sd: How important is it to determine who bombed the Al-Ahli Hospital in Gaza City?
Kaleem Hawa: I think part of a longstanding Zionist strategy is to reify a debate about the debate, so to speak; to conceal the Zionist project’s fundamental inhumanity. The mass media’s first line about the al-Ahli Hospital was to say, essentially: “It’s really confusing. We don’t know what to believe about this event.” Others, like Michelle Goldberg or Thomas Friedman in the New York Times, have gone further, as mouthpieces for the violence, to cite American and Zionist intelligence as saying, fairly decisively, that what happened was the result of misfired rockets by the Palestinian resistance.
Both cases are a form of genocide denialism. When you – in the context of the incredible, repeated crimes by Zionism against the people of Gaza – focus your platforms on a debate about one particular war crime, it’s ultimately an attempt to deny the structure of violence that’s operating from the river to the sea.
Understand. This is not the first time that Zionists have bombed a hospital; it will not be the last. Let’s center our analyses on a set of clear facts – which is that the majority of hospitals in Gaza have now been rendered inoperable by airstrikes and siege; that Zionism has targeted tens of hospitals and health centers and schools and places of worship and food delivery and water infrastructures; they’ve meted out total collective punishment of a refugee population of millions of people. Those are the fundamental facts, and we should not be distracted by attempts to undermine this reality with a media debate about the debate.
sd: People here are talking about censorship, like Viet Thanh Nguyen’s book event being canceled at 92NY in Manhattan because he signed a letter criticizing Israel, or NYU Student Body President Ryna Workman losing her presidency and a job offer for her newsletter expressing “absolutely solidarity” with Palestinians. I’ll also add that CounterPunch has gotten hit; the site’s been under bot attack for several days.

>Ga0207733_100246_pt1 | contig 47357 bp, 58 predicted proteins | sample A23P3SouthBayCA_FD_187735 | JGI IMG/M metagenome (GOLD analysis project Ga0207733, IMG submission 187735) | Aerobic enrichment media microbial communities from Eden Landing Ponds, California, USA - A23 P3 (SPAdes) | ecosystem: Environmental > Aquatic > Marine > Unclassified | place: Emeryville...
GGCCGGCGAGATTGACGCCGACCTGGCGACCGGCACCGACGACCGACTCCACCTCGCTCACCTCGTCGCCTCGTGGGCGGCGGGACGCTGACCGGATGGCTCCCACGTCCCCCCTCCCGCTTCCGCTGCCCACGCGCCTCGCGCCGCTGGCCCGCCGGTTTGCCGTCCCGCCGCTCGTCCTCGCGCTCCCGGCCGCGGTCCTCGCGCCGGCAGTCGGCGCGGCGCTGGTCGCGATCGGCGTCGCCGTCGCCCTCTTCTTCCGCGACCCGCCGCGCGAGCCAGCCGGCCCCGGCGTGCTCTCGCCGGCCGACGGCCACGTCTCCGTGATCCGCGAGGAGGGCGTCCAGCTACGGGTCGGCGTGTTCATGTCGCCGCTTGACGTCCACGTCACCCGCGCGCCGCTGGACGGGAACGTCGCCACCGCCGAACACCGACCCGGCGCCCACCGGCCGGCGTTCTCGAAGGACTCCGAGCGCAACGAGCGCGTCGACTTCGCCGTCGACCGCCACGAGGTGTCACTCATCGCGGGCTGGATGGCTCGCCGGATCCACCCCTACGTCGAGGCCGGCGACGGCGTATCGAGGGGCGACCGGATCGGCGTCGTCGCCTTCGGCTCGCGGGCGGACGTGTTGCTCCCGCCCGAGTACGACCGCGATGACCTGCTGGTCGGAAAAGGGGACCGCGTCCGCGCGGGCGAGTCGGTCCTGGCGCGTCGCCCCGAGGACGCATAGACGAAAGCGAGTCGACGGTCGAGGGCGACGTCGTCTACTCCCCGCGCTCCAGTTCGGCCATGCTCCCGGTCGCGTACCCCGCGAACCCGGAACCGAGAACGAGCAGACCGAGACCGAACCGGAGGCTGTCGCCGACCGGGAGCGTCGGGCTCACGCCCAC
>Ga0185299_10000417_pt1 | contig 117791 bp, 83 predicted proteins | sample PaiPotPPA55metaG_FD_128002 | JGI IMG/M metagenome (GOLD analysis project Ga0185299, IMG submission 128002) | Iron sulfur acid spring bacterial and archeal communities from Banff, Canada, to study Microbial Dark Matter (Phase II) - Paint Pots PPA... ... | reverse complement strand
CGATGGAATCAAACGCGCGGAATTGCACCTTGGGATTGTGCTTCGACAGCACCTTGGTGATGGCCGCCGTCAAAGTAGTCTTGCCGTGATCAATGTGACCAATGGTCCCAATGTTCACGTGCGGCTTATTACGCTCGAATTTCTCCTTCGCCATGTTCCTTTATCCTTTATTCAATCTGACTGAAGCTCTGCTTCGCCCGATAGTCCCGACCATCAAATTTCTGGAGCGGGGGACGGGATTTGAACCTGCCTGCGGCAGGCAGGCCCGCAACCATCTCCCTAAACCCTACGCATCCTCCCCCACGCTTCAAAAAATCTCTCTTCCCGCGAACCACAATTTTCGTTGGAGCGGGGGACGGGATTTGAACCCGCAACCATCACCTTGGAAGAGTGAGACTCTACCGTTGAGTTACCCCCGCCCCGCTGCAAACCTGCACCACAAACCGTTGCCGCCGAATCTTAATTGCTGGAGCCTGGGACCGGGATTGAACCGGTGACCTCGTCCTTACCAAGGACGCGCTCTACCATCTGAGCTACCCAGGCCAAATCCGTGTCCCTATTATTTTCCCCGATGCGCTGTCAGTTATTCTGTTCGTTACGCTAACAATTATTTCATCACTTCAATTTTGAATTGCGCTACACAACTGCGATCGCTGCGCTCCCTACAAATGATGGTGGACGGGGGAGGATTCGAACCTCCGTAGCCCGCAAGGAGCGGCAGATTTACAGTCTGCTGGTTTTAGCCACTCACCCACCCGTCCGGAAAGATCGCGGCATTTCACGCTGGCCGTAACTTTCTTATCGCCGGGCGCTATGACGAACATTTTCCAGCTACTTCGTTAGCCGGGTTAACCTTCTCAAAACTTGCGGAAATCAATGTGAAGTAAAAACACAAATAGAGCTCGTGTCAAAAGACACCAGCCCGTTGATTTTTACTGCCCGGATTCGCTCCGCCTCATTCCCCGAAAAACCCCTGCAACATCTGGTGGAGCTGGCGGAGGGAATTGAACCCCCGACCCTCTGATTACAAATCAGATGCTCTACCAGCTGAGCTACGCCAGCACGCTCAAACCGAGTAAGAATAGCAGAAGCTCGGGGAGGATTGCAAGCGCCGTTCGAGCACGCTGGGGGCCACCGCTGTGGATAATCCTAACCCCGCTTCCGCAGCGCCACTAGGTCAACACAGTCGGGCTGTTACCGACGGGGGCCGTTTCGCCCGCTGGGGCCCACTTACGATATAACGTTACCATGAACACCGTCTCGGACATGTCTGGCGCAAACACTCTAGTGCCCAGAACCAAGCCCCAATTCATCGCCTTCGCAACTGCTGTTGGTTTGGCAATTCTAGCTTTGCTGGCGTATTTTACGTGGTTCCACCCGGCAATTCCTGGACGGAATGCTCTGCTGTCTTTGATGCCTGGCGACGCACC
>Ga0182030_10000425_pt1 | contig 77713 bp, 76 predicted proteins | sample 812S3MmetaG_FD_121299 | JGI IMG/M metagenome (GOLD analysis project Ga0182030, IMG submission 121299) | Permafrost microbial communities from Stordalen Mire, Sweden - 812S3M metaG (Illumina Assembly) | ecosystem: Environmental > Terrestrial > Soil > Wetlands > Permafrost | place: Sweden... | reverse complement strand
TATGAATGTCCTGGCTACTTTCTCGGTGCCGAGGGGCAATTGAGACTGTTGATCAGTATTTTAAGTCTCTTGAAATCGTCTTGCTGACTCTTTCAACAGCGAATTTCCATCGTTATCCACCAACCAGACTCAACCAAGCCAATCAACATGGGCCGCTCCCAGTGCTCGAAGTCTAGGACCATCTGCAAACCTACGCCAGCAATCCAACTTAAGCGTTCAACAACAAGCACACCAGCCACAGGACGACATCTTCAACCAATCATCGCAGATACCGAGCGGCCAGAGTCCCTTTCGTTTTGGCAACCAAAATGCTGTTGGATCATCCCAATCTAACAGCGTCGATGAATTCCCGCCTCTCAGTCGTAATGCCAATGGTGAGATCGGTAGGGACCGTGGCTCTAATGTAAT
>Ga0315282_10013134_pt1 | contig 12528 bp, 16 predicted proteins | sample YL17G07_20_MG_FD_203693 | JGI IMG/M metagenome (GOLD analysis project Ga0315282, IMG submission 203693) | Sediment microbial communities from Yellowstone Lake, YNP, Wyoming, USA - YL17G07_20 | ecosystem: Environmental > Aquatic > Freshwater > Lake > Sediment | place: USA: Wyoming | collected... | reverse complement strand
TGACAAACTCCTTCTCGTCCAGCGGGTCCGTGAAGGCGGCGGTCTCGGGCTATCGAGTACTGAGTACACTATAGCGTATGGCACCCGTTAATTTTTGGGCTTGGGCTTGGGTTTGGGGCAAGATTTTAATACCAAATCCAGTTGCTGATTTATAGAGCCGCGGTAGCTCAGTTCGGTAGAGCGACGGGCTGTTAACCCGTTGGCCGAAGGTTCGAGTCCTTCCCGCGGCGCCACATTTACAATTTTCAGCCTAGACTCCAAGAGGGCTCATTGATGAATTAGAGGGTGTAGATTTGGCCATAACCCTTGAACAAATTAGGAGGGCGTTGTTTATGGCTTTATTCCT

Kaleem Hawa: It probably means you’re doing good work. Pushback like this is a sign that you’re threatening the system.
sd:Do you see this “pushback” as part of the struggle?
Kaleem Hawa: The first thing to understand is that it’s an apparatus for surveillance, imprisonment, recrimination that’s part of the rollback of protections for people across the West. The decimation of unions, the expansion of the surveillance state – many of the repressive tactics we’re seeing brought against Palestinians, Arabs, and Muslims are systems that were developed to repress Black people and the Black liberation struggle.
I personally believe that we need to watch developments in repression and surveillance – not because they’re unexpected, but because they represent an overall preparation for responding to dissent by liberation struggles, by everyone fighting for a more just world. There’s a dialectical relationship between what we’re seeing here, and Palestine. Palestine is being used as the spear tip, but the fundamental base doesn’t strategically discriminate.
We’re seeing this, for example, with Stop Cop City in in Atlanta. We know police officers are training with the Zionist entity. Just last week, police in Atlanta performed a training operation where they tried to “rescue hostages from Hamas” – in Atlanta. These systems are mutually reinforcing. What we’re seeing done to Palestinians, Arabs, and Muslims has been and will be done again to everyone in the West.
The repression we’re seeing now is incredibly significant, but people should not be afraid. Now is the time for courage; to fight back. This moment is clarifying, because it’s shown the Arab popular masses that Zionism is, in effect, a threat to all Arab peoples; that it’s able, for example, to launch airstrikes against three neighboring countries in the last two weeks. And that reactionary Arab governments empowered by Western monetary institutions and a global weapons trade do not fundamentally represent their people.